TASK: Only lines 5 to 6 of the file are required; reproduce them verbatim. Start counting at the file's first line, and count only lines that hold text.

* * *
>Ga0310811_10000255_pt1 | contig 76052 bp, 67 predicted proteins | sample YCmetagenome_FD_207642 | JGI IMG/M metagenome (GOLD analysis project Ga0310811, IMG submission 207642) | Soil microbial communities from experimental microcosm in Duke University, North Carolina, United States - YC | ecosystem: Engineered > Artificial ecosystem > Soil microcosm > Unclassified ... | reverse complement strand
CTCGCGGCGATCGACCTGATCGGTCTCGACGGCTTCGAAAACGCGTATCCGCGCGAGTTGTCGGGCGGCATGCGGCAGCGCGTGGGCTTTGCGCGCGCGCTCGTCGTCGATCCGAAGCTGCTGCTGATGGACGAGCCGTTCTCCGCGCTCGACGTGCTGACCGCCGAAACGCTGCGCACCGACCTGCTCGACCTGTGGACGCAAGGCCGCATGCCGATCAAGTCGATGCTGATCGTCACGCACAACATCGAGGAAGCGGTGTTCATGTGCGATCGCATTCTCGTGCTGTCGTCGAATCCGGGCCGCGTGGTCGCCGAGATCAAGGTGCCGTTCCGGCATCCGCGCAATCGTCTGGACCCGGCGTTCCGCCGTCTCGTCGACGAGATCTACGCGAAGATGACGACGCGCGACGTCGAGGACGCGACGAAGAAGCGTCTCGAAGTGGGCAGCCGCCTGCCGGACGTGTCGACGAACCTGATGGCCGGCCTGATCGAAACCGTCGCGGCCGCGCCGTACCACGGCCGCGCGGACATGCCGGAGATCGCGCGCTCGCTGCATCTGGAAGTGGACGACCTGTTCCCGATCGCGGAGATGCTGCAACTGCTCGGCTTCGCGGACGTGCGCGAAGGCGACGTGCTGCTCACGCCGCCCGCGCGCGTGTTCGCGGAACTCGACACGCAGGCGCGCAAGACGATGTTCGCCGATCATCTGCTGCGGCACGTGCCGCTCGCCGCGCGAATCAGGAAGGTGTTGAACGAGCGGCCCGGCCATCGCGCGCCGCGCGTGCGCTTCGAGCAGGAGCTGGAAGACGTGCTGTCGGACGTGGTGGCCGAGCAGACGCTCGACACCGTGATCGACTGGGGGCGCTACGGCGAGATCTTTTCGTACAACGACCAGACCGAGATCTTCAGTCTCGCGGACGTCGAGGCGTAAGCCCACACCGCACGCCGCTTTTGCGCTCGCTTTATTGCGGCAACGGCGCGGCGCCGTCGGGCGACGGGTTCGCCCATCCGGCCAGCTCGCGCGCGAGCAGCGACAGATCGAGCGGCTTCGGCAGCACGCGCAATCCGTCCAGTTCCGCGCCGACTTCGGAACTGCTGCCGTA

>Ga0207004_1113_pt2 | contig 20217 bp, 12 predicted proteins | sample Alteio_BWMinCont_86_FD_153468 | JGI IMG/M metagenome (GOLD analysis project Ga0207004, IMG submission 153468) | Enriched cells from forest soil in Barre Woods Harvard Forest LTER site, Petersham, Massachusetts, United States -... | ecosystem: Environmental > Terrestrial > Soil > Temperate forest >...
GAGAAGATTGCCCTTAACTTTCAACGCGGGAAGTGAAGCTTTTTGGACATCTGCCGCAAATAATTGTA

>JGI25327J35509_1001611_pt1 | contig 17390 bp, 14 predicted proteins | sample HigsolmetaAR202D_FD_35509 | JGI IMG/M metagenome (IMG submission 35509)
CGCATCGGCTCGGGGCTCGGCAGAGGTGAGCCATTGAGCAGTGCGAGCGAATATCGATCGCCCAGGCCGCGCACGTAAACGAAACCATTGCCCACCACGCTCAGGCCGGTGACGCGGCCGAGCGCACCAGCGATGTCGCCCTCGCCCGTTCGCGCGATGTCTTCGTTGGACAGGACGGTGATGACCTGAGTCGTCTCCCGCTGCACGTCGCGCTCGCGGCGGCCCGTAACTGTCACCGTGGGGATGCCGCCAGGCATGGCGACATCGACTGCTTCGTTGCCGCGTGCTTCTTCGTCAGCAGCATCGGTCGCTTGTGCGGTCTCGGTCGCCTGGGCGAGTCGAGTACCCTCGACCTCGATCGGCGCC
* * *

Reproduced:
>JGI25327J35509_1001611_pt1 | contig 17390 bp, 14 predicted proteins | sample HigsolmetaAR202D_FD_35509 | JGI IMG/M metagenome (IMG submission 35509)
CGCATCGGCTCGGGGCTCGGCAGAGGTGAGCCATTGAGCAGTGCGAGCGAATATCGATCGCCCAGGCCGCGCACGTAAACGAAACCATTGCCCACCACGCTCAGGCCGGTGACGCGGCCGAGCGCACCAGCGATGTCGCCCTCGCCCGTTCGCGCGATGTCTTCGTTGGACAGGACGGTGATGACCTGAGTCGTCTCCCGCTGCACGTCGCGCTCGCGGCGGCCCGTAACTGTCACCGTGGGGATGCCGCCAGGCATGGCGACATCGACTGCTTCGTTGCCGCGTGCTTCTTCGTCAGCAGCATCGGTCGCTTGTGCGGTCTCGGTCGCCTGGGCGAGTCGAGTACCCTCGACCTCGATCGGCGCC